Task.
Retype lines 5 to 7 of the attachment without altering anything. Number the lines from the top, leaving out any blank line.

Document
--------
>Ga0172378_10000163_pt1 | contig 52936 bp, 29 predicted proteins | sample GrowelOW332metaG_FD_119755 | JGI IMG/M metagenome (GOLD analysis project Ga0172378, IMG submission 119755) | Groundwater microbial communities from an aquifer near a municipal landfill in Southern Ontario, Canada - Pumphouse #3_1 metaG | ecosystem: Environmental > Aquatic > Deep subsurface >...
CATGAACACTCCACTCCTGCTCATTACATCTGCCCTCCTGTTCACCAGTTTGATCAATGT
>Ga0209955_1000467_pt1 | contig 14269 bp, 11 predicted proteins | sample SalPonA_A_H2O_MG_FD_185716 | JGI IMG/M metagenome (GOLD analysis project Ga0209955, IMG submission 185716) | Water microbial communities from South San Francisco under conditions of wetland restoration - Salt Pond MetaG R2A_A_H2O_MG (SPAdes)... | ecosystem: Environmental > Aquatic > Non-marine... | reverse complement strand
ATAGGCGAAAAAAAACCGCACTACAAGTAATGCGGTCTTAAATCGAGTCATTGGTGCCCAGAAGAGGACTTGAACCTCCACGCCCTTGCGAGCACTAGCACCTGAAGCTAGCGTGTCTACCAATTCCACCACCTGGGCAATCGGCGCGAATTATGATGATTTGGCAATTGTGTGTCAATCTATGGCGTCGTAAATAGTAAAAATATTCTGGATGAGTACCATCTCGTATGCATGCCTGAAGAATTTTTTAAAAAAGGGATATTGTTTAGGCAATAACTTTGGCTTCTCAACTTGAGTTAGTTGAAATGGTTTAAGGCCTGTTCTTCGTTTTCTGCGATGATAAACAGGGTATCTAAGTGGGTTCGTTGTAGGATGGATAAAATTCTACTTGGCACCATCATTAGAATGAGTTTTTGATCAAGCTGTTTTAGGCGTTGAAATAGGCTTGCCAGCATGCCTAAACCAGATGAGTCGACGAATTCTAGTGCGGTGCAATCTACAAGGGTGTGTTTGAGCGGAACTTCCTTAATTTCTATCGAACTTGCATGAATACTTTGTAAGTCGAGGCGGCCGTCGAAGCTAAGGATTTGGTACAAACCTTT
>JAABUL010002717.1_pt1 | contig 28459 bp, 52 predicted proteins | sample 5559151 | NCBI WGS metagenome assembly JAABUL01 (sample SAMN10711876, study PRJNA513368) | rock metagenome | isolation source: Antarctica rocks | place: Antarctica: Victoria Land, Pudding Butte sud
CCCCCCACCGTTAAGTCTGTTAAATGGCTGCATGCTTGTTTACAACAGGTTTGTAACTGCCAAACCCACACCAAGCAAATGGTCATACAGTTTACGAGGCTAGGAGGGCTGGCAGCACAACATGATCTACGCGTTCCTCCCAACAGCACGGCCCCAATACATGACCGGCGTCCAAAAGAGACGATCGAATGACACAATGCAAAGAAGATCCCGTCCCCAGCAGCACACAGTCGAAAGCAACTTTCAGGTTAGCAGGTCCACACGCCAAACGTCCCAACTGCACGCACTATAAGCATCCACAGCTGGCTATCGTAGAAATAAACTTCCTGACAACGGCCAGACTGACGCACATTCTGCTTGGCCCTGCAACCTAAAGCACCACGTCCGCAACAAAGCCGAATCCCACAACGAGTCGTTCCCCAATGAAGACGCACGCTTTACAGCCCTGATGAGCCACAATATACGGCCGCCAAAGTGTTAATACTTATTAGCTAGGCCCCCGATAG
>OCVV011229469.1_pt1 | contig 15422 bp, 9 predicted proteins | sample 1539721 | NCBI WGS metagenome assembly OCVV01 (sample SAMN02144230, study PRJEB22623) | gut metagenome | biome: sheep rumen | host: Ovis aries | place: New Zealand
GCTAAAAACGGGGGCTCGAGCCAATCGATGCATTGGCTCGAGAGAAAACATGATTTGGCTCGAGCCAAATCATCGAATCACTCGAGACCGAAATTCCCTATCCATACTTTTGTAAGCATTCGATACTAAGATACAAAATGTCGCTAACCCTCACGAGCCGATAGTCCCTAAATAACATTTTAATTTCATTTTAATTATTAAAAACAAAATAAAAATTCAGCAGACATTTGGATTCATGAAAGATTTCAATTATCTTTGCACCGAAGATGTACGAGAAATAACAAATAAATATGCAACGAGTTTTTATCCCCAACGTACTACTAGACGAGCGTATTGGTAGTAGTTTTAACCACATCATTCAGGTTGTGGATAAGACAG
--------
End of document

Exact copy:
>JAABUL010002717.1_pt1 | contig 28459 bp, 52 predicted proteins | sample 5559151 | NCBI WGS metagenome assembly JAABUL01 (sample SAMN10711876, study PRJNA513368) | rock metagenome | isolation source: Antarctica rocks | place: Antarctica: Victoria Land, Pudding Butte sud
CCCCCCACCGTTAAGTCTGTTAAATGGCTGCATGCTTGTTTACAACAGGTTTGTAACTGCCAAACCCACACCAAGCAAATGGTCATACAGTTTACGAGGCTAGGAGGGCTGGCAGCACAACATGATCTACGCGTTCCTCCCAACAGCACGGCCCCAATACATGACCGGCGTCCAAAAGAGACGATCGAATGACACAATGCAAAGAAGATCCCGTCCCCAGCAGCACACAGTCGAAAGCAACTTTCAGGTTAGCAGGTCCACACGCCAAACGTCCCAACTGCACGCACTATAAGCATCCACAGCTGGCTATCGTAGAAATAAACTTCCTGACAACGGCCAGACTGACGCACATTCTGCTTGGCCCTGCAACCTAAAGCACCACGTCCGCAACAAAGCCGAATCCCACAACGAGTCGTTCCCCAATGAAGACGCACGCTTTACAGCCCTGATGAGCCACAATATACGGCCGCCAAAGTGTTAATACTTATTAGCTAGGCCCCCGATAG
>OCVV011229469.1_pt1 | contig 15422 bp, 9 predicted proteins | sample 1539721 | NCBI WGS metagenome assembly OCVV01 (sample SAMN02144230, study PRJEB22623) | gut metagenome | biome: sheep rumen | host: Ovis aries | place: New Zealand